Welcome to your March 2015 Insider Update -- the newsletter for readers of Inside Higher Ed. Once a month we send a quick rundown on what's happening at Inside Higher Ed: events, accomplishments and a bit of fun.
IN CASE YOU MISSED IT
Allie Grasgreen's provocatively titled article, "Career Services Must Die," topped the page-view charts in May. (Andy Chan, whose quote provided the title, acknowledges that he didn't mean die, exactly, but transform.) Ry Rivard's story on a plan from the Georgia Institute of Technology to offer a $7,000 online master’s degree to 10,000 new students over the next three years without hiring much more than a handful of new instructors also garnered lots of readers (and lots of sharing). Many readers were drawn to Libby Nelson's thoughtful piece on new standards for K-12 education, which haven't gotten much attention from colleges, but could have long-lasting effects on placement tests, remediation and freshman year curriculums. But the most heated debate in the comments section was reserved for Scott Jaschik's story about a physics and astronomy class at Ball State that some feel has crossed a line from being about science to being about Christianity.
We've just published the June edition of our cartoon caption contest. Click here to add your suggestions for this month's cartoon, and cast a vote for our last contest.
BOOK WITH BUZZ -- Despite two generations of work by feminist literary critics, a study indicates that new books by men get disproportionate attention from reviewers. Scott McLemee reports from the literary battlefront. Click here to read the essay (as well as all of Inside Higher Ed's books coverage).
INSIDE HIGHER ED NEWS
NEW ON THE SITE -- On May 30, Inside Higher Ed's editors, Scott Jaschik and Doug Lederman, fielded questions from more than 500 participants in a lively webinar on the latest developments and issues surrounding massive open online courses. To watch the webinar (which was held in conjunction with the recent release of The MOOC Moment, a collection of articles and essays about MOOCs), click here.
OUT AND ABOUT -- Scott Jaschik will be in Rochester, N.Y., for a speech to admissions officers of the State University of New York System on June 12.
June 19-21, Scott will be in Toronto for the Worldviews Conference on Media and Higher Education (Inside Higher Ed is a media sponsor of the event). Scott will be moderating panels on international rankings and on media depictions of student protests.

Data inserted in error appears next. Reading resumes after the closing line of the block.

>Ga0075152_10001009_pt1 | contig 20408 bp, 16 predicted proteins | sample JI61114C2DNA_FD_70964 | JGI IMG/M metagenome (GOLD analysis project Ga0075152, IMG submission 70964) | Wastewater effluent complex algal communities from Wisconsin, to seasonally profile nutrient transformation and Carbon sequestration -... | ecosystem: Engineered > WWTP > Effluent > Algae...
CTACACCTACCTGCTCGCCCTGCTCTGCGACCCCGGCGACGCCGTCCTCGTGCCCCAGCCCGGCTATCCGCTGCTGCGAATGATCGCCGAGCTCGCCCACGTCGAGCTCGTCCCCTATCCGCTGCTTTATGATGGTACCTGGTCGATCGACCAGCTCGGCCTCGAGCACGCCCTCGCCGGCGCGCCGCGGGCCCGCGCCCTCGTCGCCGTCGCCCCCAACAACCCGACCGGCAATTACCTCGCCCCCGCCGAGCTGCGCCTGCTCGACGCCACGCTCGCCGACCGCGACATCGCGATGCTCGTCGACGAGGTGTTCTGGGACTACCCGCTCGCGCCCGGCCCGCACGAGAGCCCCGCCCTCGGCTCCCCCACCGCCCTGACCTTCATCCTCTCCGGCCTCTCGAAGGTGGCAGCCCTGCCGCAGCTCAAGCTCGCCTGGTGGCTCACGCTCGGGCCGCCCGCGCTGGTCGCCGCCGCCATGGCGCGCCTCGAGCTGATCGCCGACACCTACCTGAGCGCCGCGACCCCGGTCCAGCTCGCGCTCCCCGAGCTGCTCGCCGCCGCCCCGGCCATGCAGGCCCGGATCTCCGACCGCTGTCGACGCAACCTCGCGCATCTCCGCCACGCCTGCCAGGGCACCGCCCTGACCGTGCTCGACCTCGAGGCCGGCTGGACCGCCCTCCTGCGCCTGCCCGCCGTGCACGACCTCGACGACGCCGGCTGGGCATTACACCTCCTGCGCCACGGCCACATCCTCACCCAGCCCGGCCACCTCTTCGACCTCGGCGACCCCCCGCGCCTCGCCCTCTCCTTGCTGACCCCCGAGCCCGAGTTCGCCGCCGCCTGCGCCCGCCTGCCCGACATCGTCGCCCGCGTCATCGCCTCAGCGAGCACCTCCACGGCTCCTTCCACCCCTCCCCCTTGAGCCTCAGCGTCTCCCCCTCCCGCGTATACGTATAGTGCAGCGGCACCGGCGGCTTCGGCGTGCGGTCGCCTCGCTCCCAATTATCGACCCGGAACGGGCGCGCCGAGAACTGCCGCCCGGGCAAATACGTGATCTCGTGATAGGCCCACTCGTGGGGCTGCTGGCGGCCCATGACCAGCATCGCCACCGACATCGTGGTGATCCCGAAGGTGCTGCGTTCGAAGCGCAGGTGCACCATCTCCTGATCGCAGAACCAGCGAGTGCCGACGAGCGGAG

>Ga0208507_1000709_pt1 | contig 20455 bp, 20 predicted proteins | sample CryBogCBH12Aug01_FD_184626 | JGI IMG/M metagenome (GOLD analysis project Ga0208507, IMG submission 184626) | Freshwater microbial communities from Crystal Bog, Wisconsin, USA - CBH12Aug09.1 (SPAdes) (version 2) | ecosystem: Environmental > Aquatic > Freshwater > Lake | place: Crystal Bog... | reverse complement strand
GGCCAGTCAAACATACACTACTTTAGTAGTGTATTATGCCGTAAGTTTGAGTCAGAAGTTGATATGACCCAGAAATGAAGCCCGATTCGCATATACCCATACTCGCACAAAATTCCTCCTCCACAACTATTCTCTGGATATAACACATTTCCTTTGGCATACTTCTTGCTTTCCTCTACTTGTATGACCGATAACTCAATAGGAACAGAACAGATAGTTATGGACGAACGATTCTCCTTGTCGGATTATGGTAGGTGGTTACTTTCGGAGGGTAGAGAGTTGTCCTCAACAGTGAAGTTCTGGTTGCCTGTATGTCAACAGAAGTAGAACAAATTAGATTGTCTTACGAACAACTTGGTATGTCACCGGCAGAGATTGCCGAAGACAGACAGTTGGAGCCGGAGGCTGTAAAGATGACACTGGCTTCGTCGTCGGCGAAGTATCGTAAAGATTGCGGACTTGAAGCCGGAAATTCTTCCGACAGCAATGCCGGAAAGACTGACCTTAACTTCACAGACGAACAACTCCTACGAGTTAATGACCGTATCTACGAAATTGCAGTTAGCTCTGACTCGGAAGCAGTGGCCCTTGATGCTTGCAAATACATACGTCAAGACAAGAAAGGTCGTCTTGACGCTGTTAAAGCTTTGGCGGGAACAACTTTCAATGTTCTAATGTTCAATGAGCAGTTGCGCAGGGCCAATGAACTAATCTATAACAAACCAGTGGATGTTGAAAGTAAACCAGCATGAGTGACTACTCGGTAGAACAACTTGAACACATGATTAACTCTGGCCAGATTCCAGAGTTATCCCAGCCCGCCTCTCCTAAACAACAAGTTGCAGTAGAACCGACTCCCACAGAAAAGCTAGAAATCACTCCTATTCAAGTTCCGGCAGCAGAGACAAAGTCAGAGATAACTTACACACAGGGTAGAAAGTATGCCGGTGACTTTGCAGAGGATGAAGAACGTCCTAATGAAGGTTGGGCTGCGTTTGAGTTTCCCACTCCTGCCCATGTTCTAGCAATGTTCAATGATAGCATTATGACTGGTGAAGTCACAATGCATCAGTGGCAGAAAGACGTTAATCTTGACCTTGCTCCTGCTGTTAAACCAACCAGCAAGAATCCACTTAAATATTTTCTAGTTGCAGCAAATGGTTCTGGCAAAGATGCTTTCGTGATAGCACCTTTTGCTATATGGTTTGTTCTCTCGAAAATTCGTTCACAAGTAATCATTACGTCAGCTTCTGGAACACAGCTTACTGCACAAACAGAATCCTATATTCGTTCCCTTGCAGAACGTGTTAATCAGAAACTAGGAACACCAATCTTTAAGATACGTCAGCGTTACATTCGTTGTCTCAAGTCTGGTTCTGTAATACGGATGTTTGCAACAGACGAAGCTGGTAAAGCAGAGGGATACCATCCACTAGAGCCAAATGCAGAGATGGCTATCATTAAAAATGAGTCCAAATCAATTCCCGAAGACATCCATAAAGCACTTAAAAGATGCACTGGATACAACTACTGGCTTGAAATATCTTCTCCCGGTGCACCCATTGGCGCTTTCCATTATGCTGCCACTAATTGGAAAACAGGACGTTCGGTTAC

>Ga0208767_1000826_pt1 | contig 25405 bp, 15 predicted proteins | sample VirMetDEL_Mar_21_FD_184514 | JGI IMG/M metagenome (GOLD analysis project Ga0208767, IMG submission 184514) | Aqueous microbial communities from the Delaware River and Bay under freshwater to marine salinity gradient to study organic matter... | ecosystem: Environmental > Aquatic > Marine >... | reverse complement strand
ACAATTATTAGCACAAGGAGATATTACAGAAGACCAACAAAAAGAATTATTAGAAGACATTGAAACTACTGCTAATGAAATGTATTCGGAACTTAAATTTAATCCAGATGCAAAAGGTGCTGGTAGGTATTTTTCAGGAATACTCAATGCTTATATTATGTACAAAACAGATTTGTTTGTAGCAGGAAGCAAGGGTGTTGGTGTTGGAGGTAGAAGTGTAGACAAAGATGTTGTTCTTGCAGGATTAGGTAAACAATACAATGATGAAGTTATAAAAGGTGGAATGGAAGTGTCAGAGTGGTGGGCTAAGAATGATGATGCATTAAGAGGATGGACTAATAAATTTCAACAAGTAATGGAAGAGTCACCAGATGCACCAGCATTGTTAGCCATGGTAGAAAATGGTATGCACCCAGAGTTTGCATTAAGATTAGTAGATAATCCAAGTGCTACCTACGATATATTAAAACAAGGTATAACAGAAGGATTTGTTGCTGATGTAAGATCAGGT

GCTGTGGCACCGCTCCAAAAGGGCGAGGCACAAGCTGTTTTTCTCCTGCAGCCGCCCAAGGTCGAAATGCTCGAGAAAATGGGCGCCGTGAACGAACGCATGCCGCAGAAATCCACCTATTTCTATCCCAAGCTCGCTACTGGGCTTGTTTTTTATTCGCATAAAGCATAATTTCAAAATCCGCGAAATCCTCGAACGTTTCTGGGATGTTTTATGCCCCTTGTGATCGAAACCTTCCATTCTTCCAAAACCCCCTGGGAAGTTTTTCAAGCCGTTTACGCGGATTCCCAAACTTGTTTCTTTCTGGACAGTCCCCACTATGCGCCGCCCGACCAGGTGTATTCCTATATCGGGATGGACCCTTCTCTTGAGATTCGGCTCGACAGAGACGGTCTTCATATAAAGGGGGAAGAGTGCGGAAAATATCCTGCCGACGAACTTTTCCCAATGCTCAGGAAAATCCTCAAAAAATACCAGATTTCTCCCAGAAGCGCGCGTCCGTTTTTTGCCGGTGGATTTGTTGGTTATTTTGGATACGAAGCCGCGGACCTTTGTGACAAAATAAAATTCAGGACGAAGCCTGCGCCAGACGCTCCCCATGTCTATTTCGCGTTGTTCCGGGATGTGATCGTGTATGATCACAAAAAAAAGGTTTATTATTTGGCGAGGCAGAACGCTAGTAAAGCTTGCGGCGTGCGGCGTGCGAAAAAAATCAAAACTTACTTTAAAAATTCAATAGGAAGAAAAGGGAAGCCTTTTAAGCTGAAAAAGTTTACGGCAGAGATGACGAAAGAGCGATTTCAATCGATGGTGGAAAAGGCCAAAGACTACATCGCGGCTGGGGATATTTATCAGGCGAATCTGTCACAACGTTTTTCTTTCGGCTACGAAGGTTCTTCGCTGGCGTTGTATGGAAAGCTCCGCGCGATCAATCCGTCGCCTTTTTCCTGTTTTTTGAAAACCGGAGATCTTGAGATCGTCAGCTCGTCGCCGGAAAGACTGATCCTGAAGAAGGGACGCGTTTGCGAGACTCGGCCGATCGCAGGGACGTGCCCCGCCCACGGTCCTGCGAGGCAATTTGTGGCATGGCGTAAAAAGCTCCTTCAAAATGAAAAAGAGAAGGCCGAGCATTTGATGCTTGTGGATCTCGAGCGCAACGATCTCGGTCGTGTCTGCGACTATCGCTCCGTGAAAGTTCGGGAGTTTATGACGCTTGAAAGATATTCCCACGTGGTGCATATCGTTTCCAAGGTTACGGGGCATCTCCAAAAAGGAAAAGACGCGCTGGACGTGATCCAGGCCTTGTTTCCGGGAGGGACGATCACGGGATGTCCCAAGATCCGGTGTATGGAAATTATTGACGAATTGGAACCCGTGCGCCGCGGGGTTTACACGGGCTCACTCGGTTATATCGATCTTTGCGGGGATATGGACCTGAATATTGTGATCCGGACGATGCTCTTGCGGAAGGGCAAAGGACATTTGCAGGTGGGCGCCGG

Scott and Doug will be appearing at a panel in Washington on June 28 at the College Media Conference organized by the Council of Independent Colleges and the American Association of State Colleges and Universities for campus media professionals. And Inside Higher Ed staffers are also looking forward to a visit from conference attendees for a discussion at our offices earlier that week.
STAFF NEWS -- Inside Higher Ed is saying goodbye to Raisa M. Andrzheychik, our senior accountant, who's been with us since 2010.
Welcome to Inside Higher Ed's new summer reporting intern, Lauren Ingeno. Lauren just graduated with degrees in English and journalism from Penn State. She was education reporter for The Daily Collegian; she has been one of USA Today's campus stringers, and she has interned for The Philadelphia Inquirer and WHYY.
Check out Inside Higher Ed's Libby Nelson on NPR's Diane Rehm Show. On June 3 Libby participated in a panel discussion of the battle over student loan rates currently taking place on Capitol Hill.
And congratulations to Inside Higher Ed's web developer Juan Risso who won a slot at last month's Google I/O conference (the annual developer-focused conference held by Google in San Francisco, CA). Check out Juan's winning app by clicking here. (Inside Higher Ed's Juan Risso models his Google Glass, left.)
RECENT VISITORS -- We welcomed lots of interesting visitors to the Inside Higher Ed offices in May, including delegations from Harvard University Press, Pearson, Eastern Michigan University, St. John's College, Misericordia University, University of Delaware, Duke Kunshan University, Wilson College, and the American University of Nigeria. We're always happy to host higher education leaders in our D.C. offices. Contact Scott at firstname.lastname@example.org or Doug at email@example.com to plan a visit.
Helping Students with Learning Disabilities Succeed
An Inside Higher Ed webinar
June 17, 2 p.m. Eastern
Click to register